Istria’s romantic jewel

It’s hard to exaggerate the sheer beauty of Vrsar. A medieval hilltop town that overlooks the mouth of the blue-green Lim Channel – a verdant estuary flanked by forest-covered cliffs – this small but glorious spot on the Istria peninsula is home to some of Croatia’s most dramatic scenery. Aside from the jaw-dropping views, Vrsar holidays are all about wandering down photogenic alleyways, stopping in at places for delicious food along the way.

In the town’s meandering cobblestone streets, you’ll find cute cafés and boutique shops. This is the place to duck into candlelit restaurants to indulge in plates piled high with pasta topped with lashings of truffles and parmesan. Or if you fancy dining with a sea view, you can book into an eatery on the main boulevard – choose a sunset sitting and you can enjoy views of the sky as it swirls with neon pink and purple hues. Things really don’t get much more romantic than holidays to Vrsar.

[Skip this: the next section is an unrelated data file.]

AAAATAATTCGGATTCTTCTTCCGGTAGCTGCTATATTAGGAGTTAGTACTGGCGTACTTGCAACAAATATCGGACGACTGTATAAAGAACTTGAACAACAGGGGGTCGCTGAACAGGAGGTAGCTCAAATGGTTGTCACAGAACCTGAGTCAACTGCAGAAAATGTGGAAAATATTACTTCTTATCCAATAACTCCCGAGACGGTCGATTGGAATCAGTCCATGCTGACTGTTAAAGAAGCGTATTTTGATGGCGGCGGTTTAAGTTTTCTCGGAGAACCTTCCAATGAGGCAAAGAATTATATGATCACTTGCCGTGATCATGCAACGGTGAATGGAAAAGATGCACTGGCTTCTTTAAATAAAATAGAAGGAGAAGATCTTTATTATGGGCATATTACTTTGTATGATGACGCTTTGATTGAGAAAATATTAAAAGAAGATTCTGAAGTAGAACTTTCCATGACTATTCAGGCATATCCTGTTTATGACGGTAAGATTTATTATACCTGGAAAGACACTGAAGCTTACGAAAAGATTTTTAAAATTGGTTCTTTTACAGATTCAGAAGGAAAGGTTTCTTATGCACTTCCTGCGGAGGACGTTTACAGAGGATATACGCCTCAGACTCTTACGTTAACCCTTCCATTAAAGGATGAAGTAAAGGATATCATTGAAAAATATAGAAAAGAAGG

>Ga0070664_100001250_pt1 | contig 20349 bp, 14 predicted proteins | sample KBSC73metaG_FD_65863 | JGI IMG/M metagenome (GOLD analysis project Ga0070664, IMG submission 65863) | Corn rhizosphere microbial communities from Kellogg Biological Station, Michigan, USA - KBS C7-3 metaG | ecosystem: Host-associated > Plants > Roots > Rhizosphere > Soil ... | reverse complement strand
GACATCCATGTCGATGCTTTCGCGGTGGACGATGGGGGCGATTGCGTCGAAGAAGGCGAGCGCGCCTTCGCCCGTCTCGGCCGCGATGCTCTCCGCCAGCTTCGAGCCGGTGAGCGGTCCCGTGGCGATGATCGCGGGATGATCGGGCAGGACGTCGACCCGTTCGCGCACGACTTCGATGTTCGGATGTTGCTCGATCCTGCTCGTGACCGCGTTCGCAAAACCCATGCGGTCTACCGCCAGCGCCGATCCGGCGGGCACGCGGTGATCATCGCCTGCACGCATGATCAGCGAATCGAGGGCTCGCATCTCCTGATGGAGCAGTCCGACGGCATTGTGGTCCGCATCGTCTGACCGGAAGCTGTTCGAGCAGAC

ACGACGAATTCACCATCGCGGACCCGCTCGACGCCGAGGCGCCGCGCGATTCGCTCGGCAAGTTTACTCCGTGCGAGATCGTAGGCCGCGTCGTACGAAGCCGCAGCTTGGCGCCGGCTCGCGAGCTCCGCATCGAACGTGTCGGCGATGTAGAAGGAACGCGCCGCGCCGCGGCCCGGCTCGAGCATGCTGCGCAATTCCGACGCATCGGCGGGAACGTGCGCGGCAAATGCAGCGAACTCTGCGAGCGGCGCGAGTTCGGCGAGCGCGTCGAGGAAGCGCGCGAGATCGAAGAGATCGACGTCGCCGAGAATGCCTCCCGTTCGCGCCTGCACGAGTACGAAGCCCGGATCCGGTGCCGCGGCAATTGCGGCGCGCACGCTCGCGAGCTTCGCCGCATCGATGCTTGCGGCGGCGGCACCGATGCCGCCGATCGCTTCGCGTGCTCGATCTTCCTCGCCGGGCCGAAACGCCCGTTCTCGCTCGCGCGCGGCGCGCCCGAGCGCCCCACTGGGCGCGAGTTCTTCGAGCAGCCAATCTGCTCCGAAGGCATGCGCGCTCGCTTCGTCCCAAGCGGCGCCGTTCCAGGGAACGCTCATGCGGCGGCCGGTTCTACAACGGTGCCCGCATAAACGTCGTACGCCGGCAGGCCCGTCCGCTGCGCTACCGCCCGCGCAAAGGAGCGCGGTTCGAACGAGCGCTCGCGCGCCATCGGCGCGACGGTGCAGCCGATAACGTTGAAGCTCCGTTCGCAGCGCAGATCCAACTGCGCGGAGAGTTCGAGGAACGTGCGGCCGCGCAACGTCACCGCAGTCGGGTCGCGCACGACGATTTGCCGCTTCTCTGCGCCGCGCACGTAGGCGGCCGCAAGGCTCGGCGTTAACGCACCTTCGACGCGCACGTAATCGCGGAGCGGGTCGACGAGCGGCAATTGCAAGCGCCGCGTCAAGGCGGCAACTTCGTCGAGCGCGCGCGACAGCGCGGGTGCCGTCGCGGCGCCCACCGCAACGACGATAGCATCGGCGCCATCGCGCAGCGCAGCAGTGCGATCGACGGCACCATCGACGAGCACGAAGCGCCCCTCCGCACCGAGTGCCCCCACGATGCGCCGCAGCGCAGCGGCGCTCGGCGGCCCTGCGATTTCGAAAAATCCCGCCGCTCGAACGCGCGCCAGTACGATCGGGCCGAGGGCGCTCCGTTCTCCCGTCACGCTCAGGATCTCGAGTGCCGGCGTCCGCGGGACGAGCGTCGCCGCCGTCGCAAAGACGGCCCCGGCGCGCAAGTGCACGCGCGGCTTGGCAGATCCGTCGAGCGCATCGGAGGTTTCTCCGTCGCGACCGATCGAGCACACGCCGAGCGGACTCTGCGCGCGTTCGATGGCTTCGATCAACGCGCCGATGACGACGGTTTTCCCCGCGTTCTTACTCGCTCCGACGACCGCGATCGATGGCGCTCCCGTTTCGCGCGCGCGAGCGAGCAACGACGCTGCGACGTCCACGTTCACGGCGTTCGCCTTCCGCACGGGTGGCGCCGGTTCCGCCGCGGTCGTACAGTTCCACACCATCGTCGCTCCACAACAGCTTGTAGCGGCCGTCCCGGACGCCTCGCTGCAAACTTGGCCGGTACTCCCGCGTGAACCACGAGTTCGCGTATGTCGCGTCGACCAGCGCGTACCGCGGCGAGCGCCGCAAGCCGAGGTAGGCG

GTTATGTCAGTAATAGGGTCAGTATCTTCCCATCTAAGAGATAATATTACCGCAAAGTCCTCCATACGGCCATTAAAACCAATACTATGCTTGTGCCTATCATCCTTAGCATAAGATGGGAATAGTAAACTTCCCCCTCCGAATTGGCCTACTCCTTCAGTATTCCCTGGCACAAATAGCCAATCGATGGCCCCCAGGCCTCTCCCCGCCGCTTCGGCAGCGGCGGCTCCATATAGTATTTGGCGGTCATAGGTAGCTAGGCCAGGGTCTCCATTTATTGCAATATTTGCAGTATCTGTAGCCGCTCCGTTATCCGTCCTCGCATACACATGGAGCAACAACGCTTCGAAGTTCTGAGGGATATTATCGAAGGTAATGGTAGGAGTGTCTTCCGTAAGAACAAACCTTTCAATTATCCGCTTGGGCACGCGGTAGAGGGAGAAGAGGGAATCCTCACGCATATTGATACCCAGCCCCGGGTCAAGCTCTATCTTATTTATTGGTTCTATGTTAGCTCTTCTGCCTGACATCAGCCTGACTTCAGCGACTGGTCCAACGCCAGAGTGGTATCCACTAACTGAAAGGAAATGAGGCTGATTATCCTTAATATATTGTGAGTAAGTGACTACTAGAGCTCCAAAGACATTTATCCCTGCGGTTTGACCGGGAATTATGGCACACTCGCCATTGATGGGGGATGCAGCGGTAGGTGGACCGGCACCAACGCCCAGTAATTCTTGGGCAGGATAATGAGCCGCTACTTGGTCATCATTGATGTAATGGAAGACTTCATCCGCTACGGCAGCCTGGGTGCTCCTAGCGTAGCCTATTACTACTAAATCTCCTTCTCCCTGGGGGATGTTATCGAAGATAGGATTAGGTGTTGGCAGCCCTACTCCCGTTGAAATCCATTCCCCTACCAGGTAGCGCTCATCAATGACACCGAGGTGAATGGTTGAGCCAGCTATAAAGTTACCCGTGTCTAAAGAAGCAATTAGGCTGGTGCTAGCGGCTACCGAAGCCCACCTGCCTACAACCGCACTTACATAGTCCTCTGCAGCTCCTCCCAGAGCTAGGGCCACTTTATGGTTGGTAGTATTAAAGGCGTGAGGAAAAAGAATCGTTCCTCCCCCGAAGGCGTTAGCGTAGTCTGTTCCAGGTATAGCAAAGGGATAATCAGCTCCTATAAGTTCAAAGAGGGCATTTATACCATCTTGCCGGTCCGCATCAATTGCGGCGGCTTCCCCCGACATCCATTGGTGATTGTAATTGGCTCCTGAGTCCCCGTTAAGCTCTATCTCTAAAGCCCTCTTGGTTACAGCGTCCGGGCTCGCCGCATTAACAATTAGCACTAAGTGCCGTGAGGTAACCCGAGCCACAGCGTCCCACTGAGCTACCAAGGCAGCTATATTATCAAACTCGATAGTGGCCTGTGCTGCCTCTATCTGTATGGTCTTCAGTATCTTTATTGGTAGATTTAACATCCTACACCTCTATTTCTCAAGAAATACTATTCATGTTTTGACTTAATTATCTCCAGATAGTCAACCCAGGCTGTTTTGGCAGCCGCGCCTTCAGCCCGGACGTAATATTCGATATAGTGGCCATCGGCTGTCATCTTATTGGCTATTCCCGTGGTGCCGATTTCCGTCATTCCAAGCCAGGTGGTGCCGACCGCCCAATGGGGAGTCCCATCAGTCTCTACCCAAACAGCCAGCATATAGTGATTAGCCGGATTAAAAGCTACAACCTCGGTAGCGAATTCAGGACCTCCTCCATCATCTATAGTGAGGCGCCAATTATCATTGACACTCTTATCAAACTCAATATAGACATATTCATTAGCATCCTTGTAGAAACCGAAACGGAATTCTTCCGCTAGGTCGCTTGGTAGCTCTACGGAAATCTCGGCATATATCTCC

Your Vrsar questions, answered

No – Funtana, a popular resort with a big marina and lots of places to eat and drink, is a 10-minute drive or 45-minute walk away.

Beach fans will love Vrsar during the balmier summer months, but Istria has just as much to offer, and is much quieter, during spring and autumn.

Vrsar is famed for its oysters, farmed in the nearby Lim Channel (also called Limski Kanal). Lip-smackingly good, they’re said to be among the best in Europe, and are sure to keep foodie travellers happy.

Best things to do in Vrsar

Float along the canal

Easily the best way to explore the Lim Channel is on a boat trip, so you can admire its pretty waters, forested foothills and the oyster beds, too.

Feast on shellfish

Taste some of the freshest and most reasonably priced oysters you’ll ever find. Eat them when they’re practically just out of the water at wooden shacks near the channel and Lim Bay.

Visit an abandoned city

Take a trip to Dvigrad, a half-hour drive from Vrsar, which the locals call Istria’s Pompeii. There are two medieval fortresses among the city’s crumbling ruins, which are overgrown, eerie and fascinating.